What a wake up call the rest of Spanish Town was to us. For one thing, there were people on sailboats here that were wearing lots of white and navy blue, and Sperry deck shoes as opposed to flip-flops. Women had their hair coiffed and were wearing gold jewelry. These were not the types of yachties we'd seen since we left the states. No epoxy on their shorts, no calluses on their crackling hands. For goodness sake- some of them looked like they had even ironed their clothes! I had forgotten about the sailing set ala Sir Francis Yacht Club back in San Francisco. I've replaced my sailing stereotypes with the yachties we've met down the chain of Caribbean islands from Saint Martin to Venezuela. I thought of Don and his "just yank that puppy out and plug it with a broomstick," solution to our engine troubles. I didn't think that would fly with this sailing set.

After a joyous tour of the local market, Buck's, we headed off with cold steaks and fresh vegetables in hand to find a taxi home. I thought the guy pitching us the cab was trying to pull a scam when he said it was twenty bucks to go five miles back to North Sound. But then a second driver quoted us the same price and, too tired to walk the two hours back, we acquiesced. In Venezuela, we paid the equivalent of about $5US Dollars for four of us to go to the other side of the relatively enormous island. I couldn't help spending the ride back calculating what we could have gotten in Venezuela for our cab fare here: a night in a lovely posada (with a belly busting dinner and breakfast included), a decadent lobster dinner in a fine harborside restaurant, ten cute new shirts from the Gap. Made note to self: check on the bus system in BVIs. I asked the driver how much a beer was in a bar here (common cruiser scale of relativity- it's called "beeronomy"). He said $3-4 dollars. I told him we just came from Venezuela where we paid .21 cents at happy hour. He peered at me warily in the rearview mirror as if I were about to try to talk him down on the fare.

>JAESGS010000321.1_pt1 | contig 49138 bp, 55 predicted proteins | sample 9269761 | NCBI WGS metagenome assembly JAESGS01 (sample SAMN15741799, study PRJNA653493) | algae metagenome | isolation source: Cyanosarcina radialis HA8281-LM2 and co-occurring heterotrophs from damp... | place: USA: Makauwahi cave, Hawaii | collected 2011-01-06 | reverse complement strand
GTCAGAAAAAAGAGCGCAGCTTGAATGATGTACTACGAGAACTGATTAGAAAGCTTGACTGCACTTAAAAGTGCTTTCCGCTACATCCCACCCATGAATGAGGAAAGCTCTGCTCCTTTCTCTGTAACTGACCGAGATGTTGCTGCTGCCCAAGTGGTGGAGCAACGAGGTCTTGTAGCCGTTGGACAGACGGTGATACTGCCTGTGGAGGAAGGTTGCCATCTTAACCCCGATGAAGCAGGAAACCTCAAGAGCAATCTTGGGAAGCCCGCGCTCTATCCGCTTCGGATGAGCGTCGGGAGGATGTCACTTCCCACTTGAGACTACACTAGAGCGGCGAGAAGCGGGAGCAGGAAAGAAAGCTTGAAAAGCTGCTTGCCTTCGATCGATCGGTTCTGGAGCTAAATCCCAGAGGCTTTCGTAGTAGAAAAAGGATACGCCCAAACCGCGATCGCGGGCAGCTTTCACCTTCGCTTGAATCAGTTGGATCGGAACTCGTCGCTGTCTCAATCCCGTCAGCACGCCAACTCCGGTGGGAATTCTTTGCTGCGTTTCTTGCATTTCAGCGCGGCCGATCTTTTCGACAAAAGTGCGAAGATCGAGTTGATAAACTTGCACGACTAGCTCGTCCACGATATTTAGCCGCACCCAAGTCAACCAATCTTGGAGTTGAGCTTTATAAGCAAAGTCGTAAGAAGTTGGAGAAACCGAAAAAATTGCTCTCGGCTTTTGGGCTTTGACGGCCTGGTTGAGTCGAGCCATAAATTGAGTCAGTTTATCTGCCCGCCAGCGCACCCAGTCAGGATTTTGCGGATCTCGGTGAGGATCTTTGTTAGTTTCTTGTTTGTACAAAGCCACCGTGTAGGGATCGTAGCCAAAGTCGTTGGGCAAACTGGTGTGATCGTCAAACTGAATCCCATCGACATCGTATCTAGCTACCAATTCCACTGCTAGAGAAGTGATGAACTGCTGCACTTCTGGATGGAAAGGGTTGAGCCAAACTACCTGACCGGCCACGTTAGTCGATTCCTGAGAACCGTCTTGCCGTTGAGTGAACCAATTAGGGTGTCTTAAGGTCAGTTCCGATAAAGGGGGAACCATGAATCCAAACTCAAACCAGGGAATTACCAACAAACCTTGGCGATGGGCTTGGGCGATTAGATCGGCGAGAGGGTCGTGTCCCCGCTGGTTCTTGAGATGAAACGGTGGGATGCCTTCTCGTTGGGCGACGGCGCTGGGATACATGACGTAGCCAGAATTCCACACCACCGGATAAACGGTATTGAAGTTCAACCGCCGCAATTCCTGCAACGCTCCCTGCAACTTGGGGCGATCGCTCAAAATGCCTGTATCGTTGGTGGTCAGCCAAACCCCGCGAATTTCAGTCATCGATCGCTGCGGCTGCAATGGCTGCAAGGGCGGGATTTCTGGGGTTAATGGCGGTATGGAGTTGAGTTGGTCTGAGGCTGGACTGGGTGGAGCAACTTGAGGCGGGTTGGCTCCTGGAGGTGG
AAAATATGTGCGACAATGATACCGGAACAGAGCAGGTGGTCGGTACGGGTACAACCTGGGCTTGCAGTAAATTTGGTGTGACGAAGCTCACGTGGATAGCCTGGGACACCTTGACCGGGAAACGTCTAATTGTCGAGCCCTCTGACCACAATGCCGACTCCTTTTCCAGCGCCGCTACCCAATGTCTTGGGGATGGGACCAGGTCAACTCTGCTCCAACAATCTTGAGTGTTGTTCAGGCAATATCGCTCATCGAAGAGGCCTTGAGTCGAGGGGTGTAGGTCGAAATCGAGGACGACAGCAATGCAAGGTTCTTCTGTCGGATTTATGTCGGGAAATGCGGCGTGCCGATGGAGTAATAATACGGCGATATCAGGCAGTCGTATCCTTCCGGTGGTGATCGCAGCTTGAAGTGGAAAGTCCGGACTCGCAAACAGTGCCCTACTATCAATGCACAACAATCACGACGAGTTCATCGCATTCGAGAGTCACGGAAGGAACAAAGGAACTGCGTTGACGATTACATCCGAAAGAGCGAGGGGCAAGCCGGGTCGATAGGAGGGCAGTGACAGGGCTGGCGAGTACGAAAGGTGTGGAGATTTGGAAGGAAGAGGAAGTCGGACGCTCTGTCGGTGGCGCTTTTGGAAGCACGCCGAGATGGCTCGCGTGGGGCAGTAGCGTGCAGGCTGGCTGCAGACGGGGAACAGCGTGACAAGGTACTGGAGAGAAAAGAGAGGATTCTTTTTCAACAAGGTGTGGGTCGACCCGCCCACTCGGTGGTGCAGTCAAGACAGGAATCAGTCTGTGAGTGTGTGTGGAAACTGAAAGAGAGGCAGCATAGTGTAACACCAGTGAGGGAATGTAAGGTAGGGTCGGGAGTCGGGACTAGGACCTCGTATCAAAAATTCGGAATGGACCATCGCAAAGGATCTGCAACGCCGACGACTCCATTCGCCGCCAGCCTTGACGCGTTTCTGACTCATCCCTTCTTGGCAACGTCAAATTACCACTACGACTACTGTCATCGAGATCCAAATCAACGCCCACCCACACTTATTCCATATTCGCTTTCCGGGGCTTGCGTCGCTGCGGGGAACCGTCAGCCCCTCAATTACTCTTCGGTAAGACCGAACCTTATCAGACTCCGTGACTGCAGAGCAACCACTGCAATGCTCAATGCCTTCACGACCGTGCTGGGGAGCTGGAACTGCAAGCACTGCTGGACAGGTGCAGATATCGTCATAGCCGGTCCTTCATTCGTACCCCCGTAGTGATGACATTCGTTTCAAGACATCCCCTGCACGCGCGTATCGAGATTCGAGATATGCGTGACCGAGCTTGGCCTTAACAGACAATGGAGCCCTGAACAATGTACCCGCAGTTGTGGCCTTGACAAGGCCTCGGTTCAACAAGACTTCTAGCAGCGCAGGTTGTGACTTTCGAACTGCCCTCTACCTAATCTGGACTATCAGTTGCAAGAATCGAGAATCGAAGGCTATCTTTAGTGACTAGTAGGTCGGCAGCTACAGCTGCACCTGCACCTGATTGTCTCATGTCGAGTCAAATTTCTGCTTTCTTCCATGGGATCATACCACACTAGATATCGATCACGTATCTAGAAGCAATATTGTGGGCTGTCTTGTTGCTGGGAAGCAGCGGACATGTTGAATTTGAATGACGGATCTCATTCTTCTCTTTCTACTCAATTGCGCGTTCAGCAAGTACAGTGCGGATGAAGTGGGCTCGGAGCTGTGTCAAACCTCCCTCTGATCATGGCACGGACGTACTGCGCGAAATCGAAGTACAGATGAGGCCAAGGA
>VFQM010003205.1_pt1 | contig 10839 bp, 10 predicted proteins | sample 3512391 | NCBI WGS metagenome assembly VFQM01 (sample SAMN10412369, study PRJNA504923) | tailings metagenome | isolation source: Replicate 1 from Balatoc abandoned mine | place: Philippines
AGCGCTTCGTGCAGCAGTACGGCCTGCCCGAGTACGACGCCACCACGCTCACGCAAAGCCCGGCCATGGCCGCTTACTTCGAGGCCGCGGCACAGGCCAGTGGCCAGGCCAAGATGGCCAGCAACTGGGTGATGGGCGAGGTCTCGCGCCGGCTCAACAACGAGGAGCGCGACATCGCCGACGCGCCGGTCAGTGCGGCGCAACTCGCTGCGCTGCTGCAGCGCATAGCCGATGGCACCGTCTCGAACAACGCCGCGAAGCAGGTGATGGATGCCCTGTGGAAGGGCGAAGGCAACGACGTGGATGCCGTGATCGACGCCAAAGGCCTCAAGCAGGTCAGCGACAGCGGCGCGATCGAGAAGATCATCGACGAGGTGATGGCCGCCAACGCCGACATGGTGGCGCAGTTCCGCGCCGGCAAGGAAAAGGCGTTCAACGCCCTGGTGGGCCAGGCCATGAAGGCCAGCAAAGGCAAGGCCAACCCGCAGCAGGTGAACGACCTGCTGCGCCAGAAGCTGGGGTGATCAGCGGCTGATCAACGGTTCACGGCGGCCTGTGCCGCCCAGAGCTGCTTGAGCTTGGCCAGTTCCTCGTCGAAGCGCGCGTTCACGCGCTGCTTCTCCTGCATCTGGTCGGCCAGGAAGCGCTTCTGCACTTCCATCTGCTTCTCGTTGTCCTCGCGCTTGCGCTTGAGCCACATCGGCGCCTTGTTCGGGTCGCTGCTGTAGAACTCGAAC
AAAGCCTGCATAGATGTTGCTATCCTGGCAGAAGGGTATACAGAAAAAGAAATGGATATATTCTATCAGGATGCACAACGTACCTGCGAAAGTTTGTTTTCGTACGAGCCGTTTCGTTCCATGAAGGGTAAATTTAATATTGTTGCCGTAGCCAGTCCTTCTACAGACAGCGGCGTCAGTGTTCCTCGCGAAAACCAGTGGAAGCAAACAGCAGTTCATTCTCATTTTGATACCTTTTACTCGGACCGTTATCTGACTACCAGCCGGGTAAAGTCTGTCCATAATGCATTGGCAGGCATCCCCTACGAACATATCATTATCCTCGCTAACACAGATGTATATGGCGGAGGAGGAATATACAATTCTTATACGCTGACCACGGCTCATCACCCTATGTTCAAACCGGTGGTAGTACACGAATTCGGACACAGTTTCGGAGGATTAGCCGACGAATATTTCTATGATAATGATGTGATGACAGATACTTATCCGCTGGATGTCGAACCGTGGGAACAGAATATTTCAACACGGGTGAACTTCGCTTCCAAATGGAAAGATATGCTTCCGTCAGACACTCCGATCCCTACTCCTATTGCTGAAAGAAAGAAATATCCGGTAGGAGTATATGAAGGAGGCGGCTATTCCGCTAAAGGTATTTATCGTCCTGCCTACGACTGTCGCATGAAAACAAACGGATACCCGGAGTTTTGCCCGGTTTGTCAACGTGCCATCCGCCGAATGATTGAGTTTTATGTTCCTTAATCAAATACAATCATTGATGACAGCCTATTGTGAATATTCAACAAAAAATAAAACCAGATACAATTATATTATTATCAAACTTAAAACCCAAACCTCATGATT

It only got worse when we arrived back at the dinghy dock at Leverick Bay. We had a bag of rubbish we wanted to toss in their dumpster. A sign was posted on the side directing us to the fuel dock to pay the $2 dollar fee. On my way down the dock to pay, I paused at a day charter boat. I'm sorry, but I just HAD to check out the fees. "Spice" charges $90 per person for a full day, $60 per person for a half day, and $40 per person for a sunset cruise. That would go a long way towards paying their trash fee I suppose. It reminded me of Sean's story about how he decided to take charter guests aboard Force Five to help build up their cruising kitty- but then that's a whole other story altogether now isn't it? Suffice it to say he wasn't going to get much for our little boat!

Back on the boat, we had a scrumptious meal in our own quiet solitude at the back of the anchorage (drinking a delicious bottle of our $4 dollar French wine from Saint Martin). We looked around the bay to find perhaps two other cruising boats- the other thirty or so looked to be bareboat charters. I wondered what they'd think when they retired to live out their dreams and cruise the Caribbean waters whose prices they'd happily helped to inflate.